NCCN Guidelines for Patients
Soft Tissue Sarcoma, Version 1.2014
maps the treatment options for
stages II and III that can’t be treated with surgery
at first. However, other treatments may shrink
the tumor so that surgery can be done. These
treatments include radiation therapy, chemoradiation,
chemotherapy, or isolated limb chemotherapy.
Isolated limb chemotherapy only treats the limb with
sarcoma. The drugs are injected into blood vessels
within the limb. This prevents chemotherapy from
affecting the rest of your body.
After treatment, your doctors will assess if you are
able to have surgery with good results. Good results
include a surgical margin larger than 1 cm, cancer-free
margins, and good use of your limb or other body part.
If you have surgery, you may have radiation therapy
if you had none before. If you had radiation therapy
before surgery, you may receive a radiation boost.
You may or may not also have chemotherapy after
surgery. The research on its benefits at this point
of care is limited. It is not clear if chemotherapy
is helpful. Joining a clinical trial that is testing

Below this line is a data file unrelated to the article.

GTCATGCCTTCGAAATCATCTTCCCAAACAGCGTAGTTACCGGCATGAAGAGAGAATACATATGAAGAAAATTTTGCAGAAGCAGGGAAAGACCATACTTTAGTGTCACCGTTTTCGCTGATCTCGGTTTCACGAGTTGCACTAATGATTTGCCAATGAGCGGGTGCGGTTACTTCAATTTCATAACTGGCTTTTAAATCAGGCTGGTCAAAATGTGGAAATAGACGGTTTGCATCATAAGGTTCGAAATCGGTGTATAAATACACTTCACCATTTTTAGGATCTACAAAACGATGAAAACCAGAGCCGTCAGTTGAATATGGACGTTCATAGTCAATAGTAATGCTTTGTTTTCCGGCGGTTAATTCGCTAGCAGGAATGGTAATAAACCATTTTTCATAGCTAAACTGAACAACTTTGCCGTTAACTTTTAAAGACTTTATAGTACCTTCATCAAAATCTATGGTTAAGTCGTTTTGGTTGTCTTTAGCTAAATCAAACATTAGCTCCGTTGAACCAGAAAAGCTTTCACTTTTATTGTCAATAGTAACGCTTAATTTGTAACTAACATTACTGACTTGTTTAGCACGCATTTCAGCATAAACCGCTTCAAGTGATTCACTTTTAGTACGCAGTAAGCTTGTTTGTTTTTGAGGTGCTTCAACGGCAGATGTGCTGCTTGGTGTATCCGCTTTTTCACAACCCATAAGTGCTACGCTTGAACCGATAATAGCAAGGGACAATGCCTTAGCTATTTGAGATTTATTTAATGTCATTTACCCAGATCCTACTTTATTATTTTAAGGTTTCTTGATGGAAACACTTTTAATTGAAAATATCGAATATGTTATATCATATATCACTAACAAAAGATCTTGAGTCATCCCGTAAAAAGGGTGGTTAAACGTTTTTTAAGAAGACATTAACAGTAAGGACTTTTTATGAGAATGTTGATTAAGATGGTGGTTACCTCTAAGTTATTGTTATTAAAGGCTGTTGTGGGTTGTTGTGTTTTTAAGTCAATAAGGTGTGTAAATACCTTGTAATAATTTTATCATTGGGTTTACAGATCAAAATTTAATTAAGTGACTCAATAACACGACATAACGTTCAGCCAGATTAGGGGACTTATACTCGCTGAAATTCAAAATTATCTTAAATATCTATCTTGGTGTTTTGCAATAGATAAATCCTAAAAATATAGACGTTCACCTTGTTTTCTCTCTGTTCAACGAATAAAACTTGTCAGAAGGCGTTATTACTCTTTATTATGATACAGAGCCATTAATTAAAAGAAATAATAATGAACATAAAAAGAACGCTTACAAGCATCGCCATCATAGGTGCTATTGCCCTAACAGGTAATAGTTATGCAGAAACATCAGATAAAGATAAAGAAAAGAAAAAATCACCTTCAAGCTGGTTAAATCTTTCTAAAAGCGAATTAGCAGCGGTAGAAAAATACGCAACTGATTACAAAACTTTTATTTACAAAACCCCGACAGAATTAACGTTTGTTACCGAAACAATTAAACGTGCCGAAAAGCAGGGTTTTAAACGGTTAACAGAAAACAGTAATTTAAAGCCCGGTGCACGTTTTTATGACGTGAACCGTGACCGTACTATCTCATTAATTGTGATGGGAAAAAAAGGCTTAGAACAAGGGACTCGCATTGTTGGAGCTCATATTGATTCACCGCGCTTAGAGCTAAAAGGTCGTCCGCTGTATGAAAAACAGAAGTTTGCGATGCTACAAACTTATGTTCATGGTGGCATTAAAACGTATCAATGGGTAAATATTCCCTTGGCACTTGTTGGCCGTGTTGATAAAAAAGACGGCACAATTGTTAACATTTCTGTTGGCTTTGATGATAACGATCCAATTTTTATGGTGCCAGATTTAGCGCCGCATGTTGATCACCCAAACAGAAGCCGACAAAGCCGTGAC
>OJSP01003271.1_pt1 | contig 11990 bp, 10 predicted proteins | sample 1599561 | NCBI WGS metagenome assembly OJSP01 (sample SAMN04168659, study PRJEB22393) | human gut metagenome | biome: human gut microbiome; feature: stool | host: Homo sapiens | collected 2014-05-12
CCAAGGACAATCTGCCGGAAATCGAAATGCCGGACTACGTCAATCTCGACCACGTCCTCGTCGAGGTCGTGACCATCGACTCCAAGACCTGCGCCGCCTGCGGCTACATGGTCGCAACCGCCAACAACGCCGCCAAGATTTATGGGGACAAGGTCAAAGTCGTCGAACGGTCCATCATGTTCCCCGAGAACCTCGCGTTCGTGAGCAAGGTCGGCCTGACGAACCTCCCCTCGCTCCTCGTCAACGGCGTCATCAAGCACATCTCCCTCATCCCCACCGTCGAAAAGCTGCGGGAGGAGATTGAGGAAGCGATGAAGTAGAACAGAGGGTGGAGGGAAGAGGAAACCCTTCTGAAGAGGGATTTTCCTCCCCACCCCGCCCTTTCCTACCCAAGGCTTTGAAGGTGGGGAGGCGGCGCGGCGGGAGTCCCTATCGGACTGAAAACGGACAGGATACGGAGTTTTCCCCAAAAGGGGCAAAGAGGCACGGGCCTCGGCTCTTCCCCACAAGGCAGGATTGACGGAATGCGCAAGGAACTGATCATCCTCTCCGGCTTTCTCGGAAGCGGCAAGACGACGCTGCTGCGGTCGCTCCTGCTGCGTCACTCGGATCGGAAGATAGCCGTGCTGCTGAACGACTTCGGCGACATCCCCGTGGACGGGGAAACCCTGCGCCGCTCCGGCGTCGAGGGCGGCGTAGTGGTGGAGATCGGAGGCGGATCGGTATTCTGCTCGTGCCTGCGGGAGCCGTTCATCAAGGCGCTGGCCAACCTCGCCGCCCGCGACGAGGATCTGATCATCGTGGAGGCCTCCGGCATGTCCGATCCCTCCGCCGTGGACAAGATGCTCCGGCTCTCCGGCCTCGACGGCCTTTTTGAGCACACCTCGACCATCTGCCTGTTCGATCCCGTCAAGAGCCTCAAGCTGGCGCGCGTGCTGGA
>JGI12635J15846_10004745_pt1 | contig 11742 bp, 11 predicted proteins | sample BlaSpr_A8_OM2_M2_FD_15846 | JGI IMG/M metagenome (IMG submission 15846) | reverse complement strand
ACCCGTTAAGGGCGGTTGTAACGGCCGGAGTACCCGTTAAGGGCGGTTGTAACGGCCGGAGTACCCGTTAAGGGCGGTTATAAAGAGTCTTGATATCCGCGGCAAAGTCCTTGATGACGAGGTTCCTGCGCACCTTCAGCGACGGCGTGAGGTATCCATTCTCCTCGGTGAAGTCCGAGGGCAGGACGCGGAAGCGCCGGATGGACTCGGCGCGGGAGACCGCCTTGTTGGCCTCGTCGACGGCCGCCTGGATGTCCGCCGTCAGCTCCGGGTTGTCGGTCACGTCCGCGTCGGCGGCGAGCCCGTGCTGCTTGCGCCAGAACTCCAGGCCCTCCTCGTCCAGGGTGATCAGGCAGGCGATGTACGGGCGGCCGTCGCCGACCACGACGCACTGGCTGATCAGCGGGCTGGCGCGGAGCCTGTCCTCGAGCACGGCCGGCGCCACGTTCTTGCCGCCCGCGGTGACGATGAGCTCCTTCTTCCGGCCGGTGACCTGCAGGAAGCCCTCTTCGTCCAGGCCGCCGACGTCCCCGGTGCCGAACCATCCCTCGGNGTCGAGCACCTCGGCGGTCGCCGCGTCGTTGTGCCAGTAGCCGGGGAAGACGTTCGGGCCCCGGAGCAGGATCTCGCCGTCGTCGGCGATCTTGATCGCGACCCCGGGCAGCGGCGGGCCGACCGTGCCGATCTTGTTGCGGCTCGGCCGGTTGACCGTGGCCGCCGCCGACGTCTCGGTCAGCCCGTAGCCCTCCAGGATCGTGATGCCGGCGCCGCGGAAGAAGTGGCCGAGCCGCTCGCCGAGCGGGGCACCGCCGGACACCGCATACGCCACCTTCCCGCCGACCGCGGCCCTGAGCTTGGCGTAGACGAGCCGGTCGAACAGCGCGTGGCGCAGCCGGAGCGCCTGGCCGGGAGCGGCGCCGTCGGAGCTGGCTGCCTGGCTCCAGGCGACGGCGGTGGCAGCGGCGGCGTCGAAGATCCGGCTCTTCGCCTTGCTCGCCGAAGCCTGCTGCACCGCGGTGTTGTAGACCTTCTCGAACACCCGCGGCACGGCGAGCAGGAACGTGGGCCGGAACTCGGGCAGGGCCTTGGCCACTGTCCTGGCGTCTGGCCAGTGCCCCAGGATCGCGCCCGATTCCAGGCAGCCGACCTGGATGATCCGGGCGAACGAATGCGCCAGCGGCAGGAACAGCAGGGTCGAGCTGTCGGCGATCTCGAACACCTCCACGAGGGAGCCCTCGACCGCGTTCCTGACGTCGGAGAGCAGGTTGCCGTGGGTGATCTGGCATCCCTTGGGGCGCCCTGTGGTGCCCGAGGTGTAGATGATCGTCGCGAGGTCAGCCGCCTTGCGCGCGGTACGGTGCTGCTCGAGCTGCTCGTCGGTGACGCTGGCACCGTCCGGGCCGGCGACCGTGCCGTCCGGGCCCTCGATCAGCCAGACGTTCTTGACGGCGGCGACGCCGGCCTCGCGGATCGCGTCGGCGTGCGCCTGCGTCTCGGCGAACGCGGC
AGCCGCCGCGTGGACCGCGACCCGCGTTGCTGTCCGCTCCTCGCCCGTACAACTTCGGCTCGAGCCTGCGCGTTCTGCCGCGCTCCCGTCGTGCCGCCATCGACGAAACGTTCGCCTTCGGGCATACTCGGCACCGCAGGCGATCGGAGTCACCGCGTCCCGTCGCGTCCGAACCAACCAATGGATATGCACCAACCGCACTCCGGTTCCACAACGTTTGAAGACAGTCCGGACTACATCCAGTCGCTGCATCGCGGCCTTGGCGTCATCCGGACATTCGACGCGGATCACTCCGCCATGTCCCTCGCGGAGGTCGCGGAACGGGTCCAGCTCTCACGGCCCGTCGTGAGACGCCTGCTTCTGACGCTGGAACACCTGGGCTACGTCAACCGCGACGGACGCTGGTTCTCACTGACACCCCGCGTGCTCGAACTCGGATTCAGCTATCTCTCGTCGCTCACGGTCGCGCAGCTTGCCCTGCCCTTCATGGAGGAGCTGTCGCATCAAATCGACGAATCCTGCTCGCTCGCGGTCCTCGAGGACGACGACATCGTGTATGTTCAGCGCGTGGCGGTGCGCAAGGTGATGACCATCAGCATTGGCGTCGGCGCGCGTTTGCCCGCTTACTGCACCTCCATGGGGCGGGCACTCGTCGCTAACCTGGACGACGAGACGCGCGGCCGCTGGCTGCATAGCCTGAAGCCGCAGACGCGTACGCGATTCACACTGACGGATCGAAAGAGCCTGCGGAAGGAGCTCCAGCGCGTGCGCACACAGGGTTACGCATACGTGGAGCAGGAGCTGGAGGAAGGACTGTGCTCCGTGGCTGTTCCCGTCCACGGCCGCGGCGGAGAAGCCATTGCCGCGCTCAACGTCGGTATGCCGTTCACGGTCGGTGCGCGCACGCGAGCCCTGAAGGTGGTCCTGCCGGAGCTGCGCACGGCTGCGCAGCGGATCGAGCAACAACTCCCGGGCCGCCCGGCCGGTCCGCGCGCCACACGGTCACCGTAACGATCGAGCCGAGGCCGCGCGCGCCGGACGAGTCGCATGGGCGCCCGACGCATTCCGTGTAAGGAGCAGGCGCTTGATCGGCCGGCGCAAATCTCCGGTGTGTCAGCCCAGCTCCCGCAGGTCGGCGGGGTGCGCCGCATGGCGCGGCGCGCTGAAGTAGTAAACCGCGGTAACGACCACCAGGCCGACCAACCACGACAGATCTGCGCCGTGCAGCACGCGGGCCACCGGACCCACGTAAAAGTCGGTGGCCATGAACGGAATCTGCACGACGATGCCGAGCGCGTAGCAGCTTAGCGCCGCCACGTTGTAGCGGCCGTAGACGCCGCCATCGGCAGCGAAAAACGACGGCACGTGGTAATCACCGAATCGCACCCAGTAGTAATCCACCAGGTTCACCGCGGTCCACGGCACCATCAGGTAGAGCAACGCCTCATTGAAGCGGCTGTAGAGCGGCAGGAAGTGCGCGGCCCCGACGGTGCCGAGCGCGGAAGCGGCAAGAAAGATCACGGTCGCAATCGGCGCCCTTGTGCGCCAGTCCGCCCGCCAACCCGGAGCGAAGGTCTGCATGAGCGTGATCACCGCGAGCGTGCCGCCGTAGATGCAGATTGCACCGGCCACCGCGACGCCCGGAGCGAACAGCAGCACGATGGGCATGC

chemotherapy may be a good option.
There are treatment options if you are unable to have
surgery. Amputation should be used as a last resort.
Your doctors will consider many factors to decide
which other options are best for you.
Some patients can have radiation therapy. The goal
is to cure the cancer. The highest dose that doesn’t
cause severe side effects is recommended. If you
will have EBRT, treatment planning should use IMRT,
tomography, or protons.
If you can’t have radiation therapy and you have
no symptoms from the cancer, you may undergo
observation. Observation is a period of regular testing
for cancer growth so treatment can be started if
Palliative care is recommended if the cancer is
causing symptoms. There are three options. You may
have chemotherapy, surgery, or best supportive care.
lists care after cancer treatment has
ended. You should receive rehabilitation if needed.
This may include occupational or physical therapy.
You should also start to have follow-up tests to check
if the cancer has returned. Getting follow-up tests
can help find cancer early. Cancer is more likely to
be cured if found early. Tests include medical history,
physical exam, and imaging of your chest. If the
cancer is likely to return, you may get imaging tests of
the site where the primary tumor was.
Sarcomas in limbs, outer trunk, head, or neck Stages II and III sarcoma